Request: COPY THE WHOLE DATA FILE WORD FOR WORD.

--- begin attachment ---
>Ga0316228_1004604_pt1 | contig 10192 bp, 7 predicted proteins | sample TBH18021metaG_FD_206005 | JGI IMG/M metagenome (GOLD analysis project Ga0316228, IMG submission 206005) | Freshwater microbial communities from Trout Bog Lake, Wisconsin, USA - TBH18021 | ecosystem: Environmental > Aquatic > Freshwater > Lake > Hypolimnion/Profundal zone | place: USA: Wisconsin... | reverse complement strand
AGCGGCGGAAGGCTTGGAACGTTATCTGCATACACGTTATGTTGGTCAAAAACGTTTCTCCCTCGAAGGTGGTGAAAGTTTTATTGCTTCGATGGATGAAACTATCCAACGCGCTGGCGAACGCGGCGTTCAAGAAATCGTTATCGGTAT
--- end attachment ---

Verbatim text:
>Ga0316228_1004604_pt1 | contig 10192 bp, 7 predicted proteins | sample TBH18021metaG_FD_206005 | JGI IMG/M metagenome (GOLD analysis project Ga0316228, IMG submission 206005) | Freshwater microbial communities from Trout Bog Lake, Wisconsin, USA - TBH18021 | ecosystem: Environmental > Aquatic > Freshwater > Lake > Hypolimnion/Profundal zone | place: USA: Wisconsin... | reverse complement strand
AGCGGCGGAAGGCTTGGAACGTTATCTGCATACACGTTATGTTGGTCAAAAACGTTTCTCCCTCGAAGGTGGTGAAAGTTTTATTGCTTCGATGGATGAAACTATCCAACGCGCTGGCGAACGCGGCGTTCAAGAAATCGTTATCGGTAT